Amazon & Marketplaces

Amazon Exec on Outsourcing Fulfillment

Every ecommerce merchant must address, at least in some capacity, fulfillment. One company that does this in a big way is Amazon. It now offers fulfillment and warehousing expertise to any ecommerce merchant via its “Fulfillment by Amazon” service. To explain this service and how it could help smaller ecommerce merchants, I recently spoke with Tom Taylor, vice president of Fulfillment by Amazon.

PeC: Can any merchant outsource fulfillment and warehousing to Amazon?

Tom Taylor: Absolutely, yes. We originally started with the idea of Fulfillment by Amazon by soliciting our customers who wanted a better shopping experience, but we realized that the sellers, ecommerce merchants, sell on many different channels, maybe Amazon, maybe other channels, and we knew that to make Fulfillment by Amazon compelling, we have to enable for any channel.

PeC: Does a merchant have to use Amazon’s other services to use your fulfillment services?

Taylor: No, they don’t, although we certainly find that once you’re already using Fulfillment by Amazon, perhaps you might as well sell on Amazon, but it’s not required.

PeC: Walk us through the operational issues. How does order information go from the merchant to your fulfillment services?

Taylor: We have three ways an ecommerce site could communicate with us. They receive an order, process payment on their system, and then come into what we call Seller Central, a user interface that a merchant could use sort of one-by-one orders. In addition, we also have feed support and APIs for some larger sellers that may want to integrate directly with us.

PeC: Many merchants have third-party order management software and accounting packages. Do you sync with some of those?

Taylor: Through APIs or feeds, depending on the packages that they have, they can give us the request for the shipment. Also, we’re working with some integrators to provide that support for the more popular packages.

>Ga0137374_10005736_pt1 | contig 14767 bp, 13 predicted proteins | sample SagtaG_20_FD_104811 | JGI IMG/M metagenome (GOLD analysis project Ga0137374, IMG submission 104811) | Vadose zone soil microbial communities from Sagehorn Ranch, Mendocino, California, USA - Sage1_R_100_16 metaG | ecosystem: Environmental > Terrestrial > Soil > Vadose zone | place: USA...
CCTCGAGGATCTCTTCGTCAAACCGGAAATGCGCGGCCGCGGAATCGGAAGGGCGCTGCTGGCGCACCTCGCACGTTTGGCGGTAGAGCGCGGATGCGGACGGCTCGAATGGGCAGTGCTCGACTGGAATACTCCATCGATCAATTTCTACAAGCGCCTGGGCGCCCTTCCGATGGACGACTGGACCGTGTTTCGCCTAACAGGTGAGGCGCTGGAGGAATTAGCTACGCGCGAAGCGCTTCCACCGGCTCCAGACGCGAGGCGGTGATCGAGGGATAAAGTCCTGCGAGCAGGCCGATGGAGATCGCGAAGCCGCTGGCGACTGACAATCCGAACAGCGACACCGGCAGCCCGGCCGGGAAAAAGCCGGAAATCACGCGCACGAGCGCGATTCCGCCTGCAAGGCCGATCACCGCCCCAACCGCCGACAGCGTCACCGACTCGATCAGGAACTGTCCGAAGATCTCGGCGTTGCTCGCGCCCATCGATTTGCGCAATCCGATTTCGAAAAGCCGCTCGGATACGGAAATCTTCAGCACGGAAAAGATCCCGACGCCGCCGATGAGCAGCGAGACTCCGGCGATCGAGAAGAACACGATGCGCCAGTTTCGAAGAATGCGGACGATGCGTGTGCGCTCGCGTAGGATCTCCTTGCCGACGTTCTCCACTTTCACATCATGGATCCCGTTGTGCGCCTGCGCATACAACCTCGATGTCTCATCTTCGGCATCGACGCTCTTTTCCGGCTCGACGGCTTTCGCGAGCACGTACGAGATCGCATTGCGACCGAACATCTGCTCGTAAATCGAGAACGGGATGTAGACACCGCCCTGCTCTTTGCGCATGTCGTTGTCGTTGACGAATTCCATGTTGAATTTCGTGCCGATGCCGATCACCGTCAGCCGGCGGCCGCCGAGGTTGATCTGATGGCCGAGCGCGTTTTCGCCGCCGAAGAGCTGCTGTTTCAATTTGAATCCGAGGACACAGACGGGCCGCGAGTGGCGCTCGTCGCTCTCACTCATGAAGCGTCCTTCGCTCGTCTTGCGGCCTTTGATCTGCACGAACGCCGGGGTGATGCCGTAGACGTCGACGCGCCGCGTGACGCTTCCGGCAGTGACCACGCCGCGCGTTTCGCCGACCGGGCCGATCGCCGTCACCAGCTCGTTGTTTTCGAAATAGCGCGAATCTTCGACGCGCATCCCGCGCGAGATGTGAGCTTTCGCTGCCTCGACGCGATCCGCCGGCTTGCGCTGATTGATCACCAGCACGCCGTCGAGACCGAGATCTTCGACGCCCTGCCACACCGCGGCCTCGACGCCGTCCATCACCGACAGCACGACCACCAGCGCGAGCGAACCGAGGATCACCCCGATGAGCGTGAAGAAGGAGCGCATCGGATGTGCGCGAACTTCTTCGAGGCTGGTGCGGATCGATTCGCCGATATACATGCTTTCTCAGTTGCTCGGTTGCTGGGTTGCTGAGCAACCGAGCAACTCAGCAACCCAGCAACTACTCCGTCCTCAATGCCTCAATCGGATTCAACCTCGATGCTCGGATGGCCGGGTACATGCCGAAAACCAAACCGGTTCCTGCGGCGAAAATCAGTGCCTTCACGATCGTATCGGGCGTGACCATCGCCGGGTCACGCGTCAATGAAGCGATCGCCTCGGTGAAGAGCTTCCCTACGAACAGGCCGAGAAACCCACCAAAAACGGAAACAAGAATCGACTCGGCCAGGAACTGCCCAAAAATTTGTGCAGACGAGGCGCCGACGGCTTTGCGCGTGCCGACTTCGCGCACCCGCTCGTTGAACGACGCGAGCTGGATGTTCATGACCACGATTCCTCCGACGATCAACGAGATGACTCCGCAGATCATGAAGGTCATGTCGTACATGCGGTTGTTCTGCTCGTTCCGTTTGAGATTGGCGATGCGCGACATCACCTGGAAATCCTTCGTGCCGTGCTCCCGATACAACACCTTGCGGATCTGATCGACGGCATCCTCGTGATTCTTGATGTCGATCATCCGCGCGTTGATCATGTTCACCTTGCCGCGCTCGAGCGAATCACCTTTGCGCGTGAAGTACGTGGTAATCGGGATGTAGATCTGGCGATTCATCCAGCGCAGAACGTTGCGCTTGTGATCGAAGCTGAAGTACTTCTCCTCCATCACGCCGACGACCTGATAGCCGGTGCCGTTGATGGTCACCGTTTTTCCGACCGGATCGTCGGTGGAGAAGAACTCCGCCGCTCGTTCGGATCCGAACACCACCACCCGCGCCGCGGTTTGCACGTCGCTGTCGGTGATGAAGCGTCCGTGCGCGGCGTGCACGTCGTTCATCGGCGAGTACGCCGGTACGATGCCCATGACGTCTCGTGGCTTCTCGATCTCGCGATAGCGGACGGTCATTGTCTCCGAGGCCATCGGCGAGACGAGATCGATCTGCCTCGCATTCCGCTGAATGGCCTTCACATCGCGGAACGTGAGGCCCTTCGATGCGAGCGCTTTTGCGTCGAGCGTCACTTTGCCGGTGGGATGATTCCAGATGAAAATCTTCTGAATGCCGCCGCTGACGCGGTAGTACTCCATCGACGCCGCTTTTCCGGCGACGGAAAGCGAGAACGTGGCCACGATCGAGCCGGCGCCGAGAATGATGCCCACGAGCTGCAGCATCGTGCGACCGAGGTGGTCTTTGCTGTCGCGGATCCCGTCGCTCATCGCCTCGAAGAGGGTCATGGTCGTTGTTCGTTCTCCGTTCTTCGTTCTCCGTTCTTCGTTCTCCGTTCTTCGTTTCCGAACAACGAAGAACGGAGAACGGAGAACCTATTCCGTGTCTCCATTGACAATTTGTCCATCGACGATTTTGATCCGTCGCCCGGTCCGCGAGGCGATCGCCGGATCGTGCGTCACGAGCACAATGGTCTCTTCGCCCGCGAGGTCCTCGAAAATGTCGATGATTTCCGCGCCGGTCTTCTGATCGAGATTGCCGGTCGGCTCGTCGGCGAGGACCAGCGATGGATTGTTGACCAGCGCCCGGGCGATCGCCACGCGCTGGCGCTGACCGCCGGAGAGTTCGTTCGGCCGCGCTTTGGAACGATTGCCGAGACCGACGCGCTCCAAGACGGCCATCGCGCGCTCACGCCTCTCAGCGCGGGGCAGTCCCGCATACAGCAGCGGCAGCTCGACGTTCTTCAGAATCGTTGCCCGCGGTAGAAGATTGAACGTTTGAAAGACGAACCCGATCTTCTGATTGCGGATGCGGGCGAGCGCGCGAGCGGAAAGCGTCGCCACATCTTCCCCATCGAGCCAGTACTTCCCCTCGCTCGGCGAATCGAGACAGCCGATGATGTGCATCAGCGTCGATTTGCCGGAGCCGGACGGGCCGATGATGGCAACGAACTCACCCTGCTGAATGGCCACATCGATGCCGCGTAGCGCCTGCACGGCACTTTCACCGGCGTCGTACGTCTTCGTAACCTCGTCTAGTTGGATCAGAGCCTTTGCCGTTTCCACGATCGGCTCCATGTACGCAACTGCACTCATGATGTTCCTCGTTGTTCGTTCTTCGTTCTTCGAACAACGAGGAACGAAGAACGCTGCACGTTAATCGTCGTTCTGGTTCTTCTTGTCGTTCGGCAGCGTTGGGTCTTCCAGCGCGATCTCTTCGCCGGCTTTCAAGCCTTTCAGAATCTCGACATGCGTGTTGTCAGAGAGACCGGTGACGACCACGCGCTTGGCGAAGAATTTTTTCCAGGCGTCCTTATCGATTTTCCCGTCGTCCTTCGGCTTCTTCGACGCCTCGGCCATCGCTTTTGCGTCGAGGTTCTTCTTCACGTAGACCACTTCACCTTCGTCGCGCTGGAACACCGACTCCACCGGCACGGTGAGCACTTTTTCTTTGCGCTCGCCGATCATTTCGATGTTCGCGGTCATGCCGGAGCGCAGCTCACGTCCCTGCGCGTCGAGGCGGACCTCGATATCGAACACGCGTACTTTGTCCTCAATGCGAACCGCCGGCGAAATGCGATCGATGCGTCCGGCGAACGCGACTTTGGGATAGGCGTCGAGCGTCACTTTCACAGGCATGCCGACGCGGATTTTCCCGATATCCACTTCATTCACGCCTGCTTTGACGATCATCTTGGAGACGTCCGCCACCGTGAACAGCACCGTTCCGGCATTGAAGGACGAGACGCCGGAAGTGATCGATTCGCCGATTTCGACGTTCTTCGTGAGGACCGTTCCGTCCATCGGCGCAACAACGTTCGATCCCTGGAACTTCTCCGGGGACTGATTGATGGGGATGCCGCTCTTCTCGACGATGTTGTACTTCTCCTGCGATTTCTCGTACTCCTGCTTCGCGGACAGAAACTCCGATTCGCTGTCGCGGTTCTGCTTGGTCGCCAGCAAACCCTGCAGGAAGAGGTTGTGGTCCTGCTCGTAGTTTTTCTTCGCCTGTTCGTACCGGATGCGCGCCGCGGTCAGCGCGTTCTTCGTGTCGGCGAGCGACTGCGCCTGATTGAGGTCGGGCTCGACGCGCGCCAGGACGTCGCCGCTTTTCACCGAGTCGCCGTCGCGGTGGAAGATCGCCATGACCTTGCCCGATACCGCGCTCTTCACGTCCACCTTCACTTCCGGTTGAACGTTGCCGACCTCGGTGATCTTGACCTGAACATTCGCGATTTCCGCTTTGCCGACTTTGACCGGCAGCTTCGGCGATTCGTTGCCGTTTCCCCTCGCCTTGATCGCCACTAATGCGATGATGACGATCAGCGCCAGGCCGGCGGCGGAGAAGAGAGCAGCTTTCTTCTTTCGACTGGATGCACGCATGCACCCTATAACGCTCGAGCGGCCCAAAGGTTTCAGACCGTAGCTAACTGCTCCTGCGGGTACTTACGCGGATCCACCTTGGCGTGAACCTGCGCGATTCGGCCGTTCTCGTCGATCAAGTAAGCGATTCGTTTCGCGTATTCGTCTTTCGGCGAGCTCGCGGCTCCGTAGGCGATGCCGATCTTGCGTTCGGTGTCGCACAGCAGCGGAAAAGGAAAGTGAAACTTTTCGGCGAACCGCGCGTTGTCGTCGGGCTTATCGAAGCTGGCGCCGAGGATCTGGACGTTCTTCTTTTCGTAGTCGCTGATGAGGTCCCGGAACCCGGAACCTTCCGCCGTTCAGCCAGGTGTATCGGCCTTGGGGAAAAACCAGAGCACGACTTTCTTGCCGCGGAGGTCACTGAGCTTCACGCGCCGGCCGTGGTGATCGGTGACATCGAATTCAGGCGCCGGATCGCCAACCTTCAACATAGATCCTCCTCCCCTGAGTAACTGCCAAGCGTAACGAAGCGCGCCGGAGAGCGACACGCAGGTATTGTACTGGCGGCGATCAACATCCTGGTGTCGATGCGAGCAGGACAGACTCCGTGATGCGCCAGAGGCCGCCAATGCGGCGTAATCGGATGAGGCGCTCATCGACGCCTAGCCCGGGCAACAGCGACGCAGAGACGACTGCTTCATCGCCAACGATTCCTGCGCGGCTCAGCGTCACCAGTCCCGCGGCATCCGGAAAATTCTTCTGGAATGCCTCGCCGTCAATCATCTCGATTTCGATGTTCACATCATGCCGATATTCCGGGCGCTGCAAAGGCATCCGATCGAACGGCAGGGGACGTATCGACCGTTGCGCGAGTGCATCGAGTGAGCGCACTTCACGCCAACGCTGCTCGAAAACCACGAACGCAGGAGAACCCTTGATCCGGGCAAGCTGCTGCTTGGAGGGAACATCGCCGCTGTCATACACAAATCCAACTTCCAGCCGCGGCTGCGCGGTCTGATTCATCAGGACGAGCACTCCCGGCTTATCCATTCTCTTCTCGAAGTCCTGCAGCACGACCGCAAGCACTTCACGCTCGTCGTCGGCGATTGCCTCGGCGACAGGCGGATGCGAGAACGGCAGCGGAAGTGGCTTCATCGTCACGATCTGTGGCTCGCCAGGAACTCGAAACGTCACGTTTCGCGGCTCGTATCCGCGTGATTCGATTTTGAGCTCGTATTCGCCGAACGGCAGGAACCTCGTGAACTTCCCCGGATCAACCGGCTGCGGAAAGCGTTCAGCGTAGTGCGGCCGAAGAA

PeC: You have warehouses around the U.S. and the world. How do you determine which warehouse a merchant’s products will reside in?

Taylor: It’s a fairly simple algorithm. We look to reduce the cost to the merchant for their inbound transportation to us.

PeC: How does your pricing system work?

Taylor: Our pricing is always available at It’s there. It’s driven around a weight and shipping speed. We don’t have any setup costs. We don’t have any receiving costs. So, it’s a very scalable pricing mechanism. Here’s an example. If you were selling, say, a 2-pound, $200 camera, it would cost you about $2 to do the fulfillment, and if we were doing the shipping on your behalf, it would be $4.75 for standard shipping. So, if you look it up on the table, it’s very predictable — simple and easy to use.

PeC: With Amazon’s volume of shipping, will a merchant save shipping costs?

Taylor: It depends on the situation. We certainly feel our pricing is competitive. It’s not just the size of our organization or our shipping volume. You mentioned our different fulfillment centers around the U.S. and the world. If Amazon can get your inventory very close to a customer, I can save on shipping, which is another big advantage of Amazon.

PeC: Anything else?

Taylor: There are two things. The first is international growth. Fulfillment by Amazon works in Japan, Germany, the U.K., and France, where we have websites and fulfillment centers, and we’re starting to see a number of merchants who are saying, ‘Wow. I never would have thought I could have been going into the Japanese market, and yet I can if I use Fulfillment by Amazon.’ Lastly, we are growing Fulfillment by Amazon, and we have thousands of merchants today. We will continue to grow that, but it is available for merchants to try out for free after a rebate at

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Kerry Murdock
Kerry Murdock
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